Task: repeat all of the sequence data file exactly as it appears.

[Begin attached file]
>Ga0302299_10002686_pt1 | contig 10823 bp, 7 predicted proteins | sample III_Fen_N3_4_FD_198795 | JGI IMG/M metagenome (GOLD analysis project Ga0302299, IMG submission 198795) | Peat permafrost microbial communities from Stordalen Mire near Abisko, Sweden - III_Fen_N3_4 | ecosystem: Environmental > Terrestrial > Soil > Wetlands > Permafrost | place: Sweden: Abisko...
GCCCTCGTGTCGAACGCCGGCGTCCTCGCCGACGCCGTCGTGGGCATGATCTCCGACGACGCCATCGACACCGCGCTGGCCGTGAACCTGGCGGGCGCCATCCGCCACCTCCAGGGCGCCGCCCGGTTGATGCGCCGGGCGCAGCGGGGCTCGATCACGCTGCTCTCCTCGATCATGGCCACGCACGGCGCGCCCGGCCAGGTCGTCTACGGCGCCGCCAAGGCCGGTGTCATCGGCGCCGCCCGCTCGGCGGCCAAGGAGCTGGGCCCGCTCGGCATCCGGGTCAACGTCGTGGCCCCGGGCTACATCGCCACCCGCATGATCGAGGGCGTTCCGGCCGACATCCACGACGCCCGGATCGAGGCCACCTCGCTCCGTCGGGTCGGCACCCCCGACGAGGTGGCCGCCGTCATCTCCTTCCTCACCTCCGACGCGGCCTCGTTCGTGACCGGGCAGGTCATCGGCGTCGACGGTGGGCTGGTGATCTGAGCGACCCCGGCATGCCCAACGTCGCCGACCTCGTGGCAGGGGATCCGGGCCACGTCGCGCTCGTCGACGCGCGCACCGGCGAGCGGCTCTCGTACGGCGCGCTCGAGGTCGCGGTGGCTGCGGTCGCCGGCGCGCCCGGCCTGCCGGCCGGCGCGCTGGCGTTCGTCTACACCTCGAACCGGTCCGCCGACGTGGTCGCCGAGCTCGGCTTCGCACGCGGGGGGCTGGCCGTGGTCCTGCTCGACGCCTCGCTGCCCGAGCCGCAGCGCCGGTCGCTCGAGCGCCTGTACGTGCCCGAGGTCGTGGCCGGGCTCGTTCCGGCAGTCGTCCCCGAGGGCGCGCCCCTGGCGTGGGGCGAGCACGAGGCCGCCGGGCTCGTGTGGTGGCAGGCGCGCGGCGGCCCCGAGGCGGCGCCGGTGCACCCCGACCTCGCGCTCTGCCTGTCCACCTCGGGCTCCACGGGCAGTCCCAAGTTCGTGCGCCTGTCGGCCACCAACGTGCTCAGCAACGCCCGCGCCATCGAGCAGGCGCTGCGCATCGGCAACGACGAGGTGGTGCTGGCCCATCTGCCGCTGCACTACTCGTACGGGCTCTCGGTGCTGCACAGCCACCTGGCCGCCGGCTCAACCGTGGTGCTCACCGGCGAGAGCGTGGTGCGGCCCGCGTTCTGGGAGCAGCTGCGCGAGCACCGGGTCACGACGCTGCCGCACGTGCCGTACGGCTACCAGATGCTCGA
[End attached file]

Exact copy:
>Ga0302299_10002686_pt1 | contig 10823 bp, 7 predicted proteins | sample III_Fen_N3_4_FD_198795 | JGI IMG/M metagenome (GOLD analysis project Ga0302299, IMG submission 198795) | Peat permafrost microbial communities from Stordalen Mire near Abisko, Sweden - III_Fen_N3_4 | ecosystem: Environmental > Terrestrial > Soil > Wetlands > Permafrost | place: Sweden: Abisko...
GCCCTCGTGTCGAACGCCGGCGTCCTCGCCGACGCCGTCGTGGGCATGATCTCCGACGACGCCATCGACACCGCGCTGGCCGTGAACCTGGCGGGCGCCATCCGCCACCTCCAGGGCGCCGCCCGGTTGATGCGCCGGGCGCAGCGGGGCTCGATCACGCTGCTCTCCTCGATCATGGCCACGCACGGCGCGCCCGGCCAGGTCGTCTACGGCGCCGCCAAGGCCGGTGTCATCGGCGCCGCCCGCTCGGCGGCCAAGGAGCTGGGCCCGCTCGGCATCCGGGTCAACGTCGTGGCCCCGGGCTACATCGCCACCCGCATGATCGAGGGCGTTCCGGCCGACATCCACGACGCCCGGATCGAGGCCACCTCGCTCCGTCGGGTCGGCACCCCCGACGAGGTGGCCGCCGTCATCTCCTTCCTCACCTCCGACGCGGCCTCGTTCGTGACCGGGCAGGTCATCGGCGTCGACGGTGGGCTGGTGATCTGAGCGACCCCGGCATGCCCAACGTCGCCGACCTCGTGGCAGGGGATCCGGGCCACGTCGCGCTCGTCGACGCGCGCACCGGCGAGCGGCTCTCGTACGGCGCGCTCGAGGTCGCGGTGGCTGCGGTCGCCGGCGCGCCCGGCCTGCCGGCCGGCGCGCTGGCGTTCGTCTACACCTCGAACCGGTCCGCCGACGTGGTCGCCGAGCTCGGCTTCGCACGCGGGGGGCTGGCCGTGGTCCTGCTCGACGCCTCGCTGCCCGAGCCGCAGCGCCGGTCGCTCGAGCGCCTGTACGTGCCCGAGGTCGTGGCCGGGCTCGTTCCGGCAGTCGTCCCCGAGGGCGCGCCCCTGGCGTGGGGCGAGCACGAGGCCGCCGGGCTCGTGTGGTGGCAGGCGCGCGGCGGCCCCGAGGCGGCGCCGGTGCACCCCGACCTCGCGCTCTGCCTGTCCACCTCGGGCTCCACGGGCAGTCCCAAGTTCGTGCGCCTGTCGGCCACCAACGTGCTCAGCAACGCCCGCGCCATCGAGCAGGCGCTGCGCATCGGCAACGACGAGGTGGTGCTGGCCCATCTGCCGCTGCACTACTCGTACGGGCTCTCGGTGCTGCACAGCCACCTGGCCGCCGGCTCAACCGTGGTGCTCACCGGCGAGAGCGTGGTGCGGCCCGCGTTCTGGGAGCAGCTGCGCGAGCACCGGGTCACGACGCTGCCGCACGTGCCGTACGGCTACCAGATGCTCGA